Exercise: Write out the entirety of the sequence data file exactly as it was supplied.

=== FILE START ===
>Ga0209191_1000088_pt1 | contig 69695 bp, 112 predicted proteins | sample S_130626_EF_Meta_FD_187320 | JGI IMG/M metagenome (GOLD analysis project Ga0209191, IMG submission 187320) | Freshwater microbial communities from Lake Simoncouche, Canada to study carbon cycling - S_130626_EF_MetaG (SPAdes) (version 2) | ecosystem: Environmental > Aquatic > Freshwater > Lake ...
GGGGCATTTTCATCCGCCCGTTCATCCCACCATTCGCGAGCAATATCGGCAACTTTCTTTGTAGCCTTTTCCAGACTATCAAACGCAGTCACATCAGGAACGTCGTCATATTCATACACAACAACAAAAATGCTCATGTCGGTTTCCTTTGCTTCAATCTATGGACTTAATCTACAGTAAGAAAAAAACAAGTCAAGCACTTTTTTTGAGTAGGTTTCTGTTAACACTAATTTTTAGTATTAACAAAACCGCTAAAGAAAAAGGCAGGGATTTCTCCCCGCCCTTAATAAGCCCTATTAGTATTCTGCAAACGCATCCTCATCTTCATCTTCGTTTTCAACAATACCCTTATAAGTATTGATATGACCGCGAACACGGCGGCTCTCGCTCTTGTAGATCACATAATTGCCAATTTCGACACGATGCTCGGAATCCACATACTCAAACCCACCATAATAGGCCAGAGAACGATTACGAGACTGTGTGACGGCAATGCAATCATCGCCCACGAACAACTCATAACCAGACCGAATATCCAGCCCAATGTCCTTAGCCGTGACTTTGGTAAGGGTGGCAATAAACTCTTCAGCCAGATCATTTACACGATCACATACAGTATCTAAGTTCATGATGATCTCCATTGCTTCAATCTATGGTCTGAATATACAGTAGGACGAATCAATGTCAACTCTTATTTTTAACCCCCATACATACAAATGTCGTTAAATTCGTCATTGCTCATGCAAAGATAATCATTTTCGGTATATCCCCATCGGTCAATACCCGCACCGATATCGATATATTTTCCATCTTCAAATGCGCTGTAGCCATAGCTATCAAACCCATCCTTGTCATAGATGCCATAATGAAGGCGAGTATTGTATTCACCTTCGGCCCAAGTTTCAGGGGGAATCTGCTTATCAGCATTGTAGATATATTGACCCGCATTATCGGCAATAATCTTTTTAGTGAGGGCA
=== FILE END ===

>Ga0209191_1000088_pt1 | contig 69695 bp, 112 predicted proteins | sample S_130626_EF_Meta_FD_187320 | JGI IMG/M metagenome (GOLD analysis project Ga0209191, IMG submission 187320) | Freshwater microbial communities from Lake Simoncouche, Canada to study carbon cycling - S_130626_EF_MetaG (SPAdes) (version 2) | ecosystem: Environmental > Aquatic > Freshwater > Lake ...
GGGGCATTTTCATCCGCCCGTTCATCCCACCATTCGCGAGCAATATCGGCAACTTTCTTTGTAGCCTTTTCCAGACTATCAAACGCAGTCACATCAGGAACGTCGTCATATTCATACACAACAACAAAAATGCTCATGTCGGTTTCCTTTGCTTCAATCTATGGACTTAATCTACAGTAAGAAAAAAACAAGTCAAGCACTTTTTTTGAGTAGGTTTCTGTTAACACTAATTTTTAGTATTAACAAAACCGCTAAAGAAAAAGGCAGGGATTTCTCCCCGCCCTTAATAAGCCCTATTAGTATTCTGCAAACGCATCCTCATCTTCATCTTCGTTTTCAACAATACCCTTATAAGTATTGATATGACCGCGAACACGGCGGCTCTCGCTCTTGTAGATCACATAATTGCCAATTTCGACACGATGCTCGGAATCCACATACTCAAACCCACCATAATAGGCCAGAGAACGATTACGAGACTGTGTGACGGCAATGCAATCATCGCCCACGAACAACTCATAACCAGACCGAATATCCAGCCCAATGTCCTTAGCCGTGACTTTGGTAAGGGTGGCAATAAACTCTTCAGCCAGATCATTTACACGATCACATACAGTATCTAAGTTCATGATGATCTCCATTGCTTCAATCTATGGTCTGAATATACAGTAGGACGAATCAATGTCAACTCTTATTTTTAACCCCCATACATACAAATGTCGTTAAATTCGTCATTGCTCATGCAAAGATAATCATTTTCGGTATATCCCCATCGGTCAATACCCGCACCGATATCGATATATTTTCCATCTTCAAATGCGCTGTAGCCATAGCTATCAAACCCATCCTTGTCATAGATGCCATAATGAAGGCGAGTATTGTATTCACCTTCGGCCCAAGTTTCAGGGGGAATCTGCTTATCAGCATTGTAGATATATTGACCCGCATTATCGGCAATAATCTTTTTAGTGAGGGCA